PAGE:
How to Water Container Gardens

Learn the basics of watering container gardens—including simple tips for making it less of a chore.
Watering Wand

Watering Wand

A long-handled watering wand extends your reach when watering hanging baskets.

Photo by: Gardener's Supply Co. at

Gardener's Supply Co. at

A long-handled watering wand extends your reach when watering hanging baskets.

Give outdoor living spaces pizzazz with pots, window boxes and hanging baskets. Bright and perky container gardens dress a home with living color that’s tough to beat. The secret to keeping container gardens looking their best hinges on one activity: watering. Water too much or too little, and your pots will quickly become eyesores.

How do you know when to water? If plants wilt, that’s usually a sign soil is dry, but plants succumbing to root rot also wilt, so you need to check soil to know if it’s dry. Double-check by looking at soil (dry soil is lighter colored) or slipping a finger into pots. Another way to check for soil dryness is to gently lift the edge of a pot. Dry pots weigh less (lift one just after watering to learn how it feels when wet).

At the start of the growing season, plants need to be watered less frequently. As summer heat starts to sizzle and plants become lush, you may be watering containers once or even twice daily. Larger pots need watering less often than smaller ones, so it pays to embrace a bigger-is-better theme when it comes to containers.

Commercial bagged potting mixes designed for use in containers give the best results in terms of plant growth. These are soilless mixes, using a blend of various materials, including ground bark, coir, peat moss and perlite. Container blends don’t get waterlogged easily, which also means they need to be watered more frequently.

You can improve the way that commercial container mixes retain moisture in several ways. Blend water absorbing crystals into soil. These crystals turn into gel as they absorb water and slowly release it to plant roots. Or try using water-absorbent mats in the base of pots. These mats absorb and retain moisture, making it available to plant roots over the course of several days.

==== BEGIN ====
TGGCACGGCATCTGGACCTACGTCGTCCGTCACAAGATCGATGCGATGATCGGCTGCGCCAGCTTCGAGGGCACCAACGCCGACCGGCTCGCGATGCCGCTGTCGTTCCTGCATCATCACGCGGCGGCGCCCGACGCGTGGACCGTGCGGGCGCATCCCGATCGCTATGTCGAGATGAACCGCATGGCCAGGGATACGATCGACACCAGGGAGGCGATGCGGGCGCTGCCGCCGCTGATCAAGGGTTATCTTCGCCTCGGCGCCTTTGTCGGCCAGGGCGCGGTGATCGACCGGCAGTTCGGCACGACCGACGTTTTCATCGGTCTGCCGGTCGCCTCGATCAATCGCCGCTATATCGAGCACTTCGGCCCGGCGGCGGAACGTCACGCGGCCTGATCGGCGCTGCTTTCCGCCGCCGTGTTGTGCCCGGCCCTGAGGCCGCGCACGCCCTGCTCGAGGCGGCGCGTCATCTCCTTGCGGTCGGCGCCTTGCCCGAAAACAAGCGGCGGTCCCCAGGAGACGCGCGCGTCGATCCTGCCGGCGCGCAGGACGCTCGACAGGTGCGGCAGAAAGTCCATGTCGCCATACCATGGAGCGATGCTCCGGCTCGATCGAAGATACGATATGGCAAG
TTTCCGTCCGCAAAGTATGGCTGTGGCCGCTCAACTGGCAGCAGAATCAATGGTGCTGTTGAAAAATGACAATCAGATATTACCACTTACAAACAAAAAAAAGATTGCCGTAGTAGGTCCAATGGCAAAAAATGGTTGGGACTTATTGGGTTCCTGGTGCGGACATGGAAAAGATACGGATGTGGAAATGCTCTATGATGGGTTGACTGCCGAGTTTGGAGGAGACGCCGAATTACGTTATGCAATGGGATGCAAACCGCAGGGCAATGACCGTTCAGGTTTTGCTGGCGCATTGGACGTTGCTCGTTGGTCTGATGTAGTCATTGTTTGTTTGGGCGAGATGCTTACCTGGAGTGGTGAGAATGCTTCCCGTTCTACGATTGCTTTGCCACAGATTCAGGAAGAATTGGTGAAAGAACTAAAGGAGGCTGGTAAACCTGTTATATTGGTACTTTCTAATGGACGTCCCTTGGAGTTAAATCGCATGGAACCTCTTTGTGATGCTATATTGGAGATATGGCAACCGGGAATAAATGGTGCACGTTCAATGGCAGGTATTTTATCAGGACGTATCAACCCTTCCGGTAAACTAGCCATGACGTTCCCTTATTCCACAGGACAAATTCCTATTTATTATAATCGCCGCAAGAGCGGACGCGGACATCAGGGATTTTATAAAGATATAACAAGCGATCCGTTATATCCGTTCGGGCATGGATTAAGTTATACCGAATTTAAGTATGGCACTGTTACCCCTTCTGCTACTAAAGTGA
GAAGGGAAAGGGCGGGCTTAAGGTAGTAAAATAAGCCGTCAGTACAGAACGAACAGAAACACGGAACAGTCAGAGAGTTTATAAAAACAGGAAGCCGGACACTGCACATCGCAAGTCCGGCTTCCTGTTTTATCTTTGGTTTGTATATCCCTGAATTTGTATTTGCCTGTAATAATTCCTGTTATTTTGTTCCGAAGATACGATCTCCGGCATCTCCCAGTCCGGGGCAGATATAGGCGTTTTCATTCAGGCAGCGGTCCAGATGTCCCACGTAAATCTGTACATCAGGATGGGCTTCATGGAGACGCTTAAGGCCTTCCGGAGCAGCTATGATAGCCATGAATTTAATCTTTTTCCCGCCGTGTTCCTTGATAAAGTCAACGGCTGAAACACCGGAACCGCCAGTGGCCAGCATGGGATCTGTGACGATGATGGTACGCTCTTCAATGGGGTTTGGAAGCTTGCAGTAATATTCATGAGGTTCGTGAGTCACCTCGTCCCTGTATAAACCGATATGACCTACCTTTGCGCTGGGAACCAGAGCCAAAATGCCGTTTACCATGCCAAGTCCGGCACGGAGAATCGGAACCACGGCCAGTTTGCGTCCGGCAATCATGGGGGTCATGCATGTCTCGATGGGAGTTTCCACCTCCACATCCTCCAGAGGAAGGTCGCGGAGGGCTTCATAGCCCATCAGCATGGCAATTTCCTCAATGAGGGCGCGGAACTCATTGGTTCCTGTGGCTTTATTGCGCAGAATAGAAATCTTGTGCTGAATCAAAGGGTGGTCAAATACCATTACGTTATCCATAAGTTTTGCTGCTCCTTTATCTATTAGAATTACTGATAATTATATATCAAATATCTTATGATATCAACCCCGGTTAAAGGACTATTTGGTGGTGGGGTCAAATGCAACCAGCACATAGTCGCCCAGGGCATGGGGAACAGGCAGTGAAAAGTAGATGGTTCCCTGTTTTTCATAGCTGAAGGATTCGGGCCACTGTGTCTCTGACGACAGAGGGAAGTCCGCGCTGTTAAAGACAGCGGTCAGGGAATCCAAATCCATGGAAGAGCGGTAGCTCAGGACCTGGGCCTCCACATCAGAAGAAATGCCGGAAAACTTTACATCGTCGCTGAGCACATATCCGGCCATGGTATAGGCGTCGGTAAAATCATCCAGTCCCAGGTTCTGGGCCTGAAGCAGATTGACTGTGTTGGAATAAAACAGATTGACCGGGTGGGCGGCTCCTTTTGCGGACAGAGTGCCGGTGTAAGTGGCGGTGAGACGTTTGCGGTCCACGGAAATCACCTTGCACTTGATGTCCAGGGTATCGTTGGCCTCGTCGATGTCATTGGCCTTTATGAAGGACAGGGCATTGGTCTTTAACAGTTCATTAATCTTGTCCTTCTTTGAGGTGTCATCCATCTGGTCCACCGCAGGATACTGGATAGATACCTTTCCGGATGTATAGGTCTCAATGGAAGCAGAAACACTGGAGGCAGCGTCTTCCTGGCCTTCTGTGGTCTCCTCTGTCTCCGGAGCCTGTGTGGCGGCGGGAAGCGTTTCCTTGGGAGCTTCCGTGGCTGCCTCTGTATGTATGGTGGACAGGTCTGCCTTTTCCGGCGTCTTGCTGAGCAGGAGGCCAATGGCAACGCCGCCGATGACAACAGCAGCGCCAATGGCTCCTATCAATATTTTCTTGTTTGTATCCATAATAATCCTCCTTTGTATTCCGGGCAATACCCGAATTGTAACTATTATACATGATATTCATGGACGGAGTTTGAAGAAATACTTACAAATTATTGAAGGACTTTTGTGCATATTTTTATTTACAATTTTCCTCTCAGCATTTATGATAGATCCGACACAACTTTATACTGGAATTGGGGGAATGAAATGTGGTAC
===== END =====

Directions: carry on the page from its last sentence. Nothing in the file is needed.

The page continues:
You’ll find several different types of water-absorbent mats. Hydromats are usually made from slow-to-biodegrade materials and offer variable degrees of longevity and reusability. Coir mats, sometimes sold as coco mats, biodegrade eventually. Hydromats made from polyethylene batting (similar to quilt batting) are washable and reusable from year to year, offering sustainability.

Self-watering conversion kits transform any container into a self-watering pot, or you can skip the kit and simply buy self-watering pots. These pots contain a reservoir in the bottom for holding water that keeps soil moist.

Drip irrigation systems for containers can make watering a hands-free affair. Install traditional microtubing systems that supply water via a hose and timer, or slip an inverted water-filled container, like a bottle of some type, into soil. Water moves or drips into soil as needed.

Many gardeners grab watering cans to irrigate pots or outfit a hose with a watering wand. Invest in a high-quality wand that allows you to buy replacement parts. That saves you money over the long haul, so that instead of replacing a wand each year, you might only need to replace the nozzle or turn-off valve every few years.

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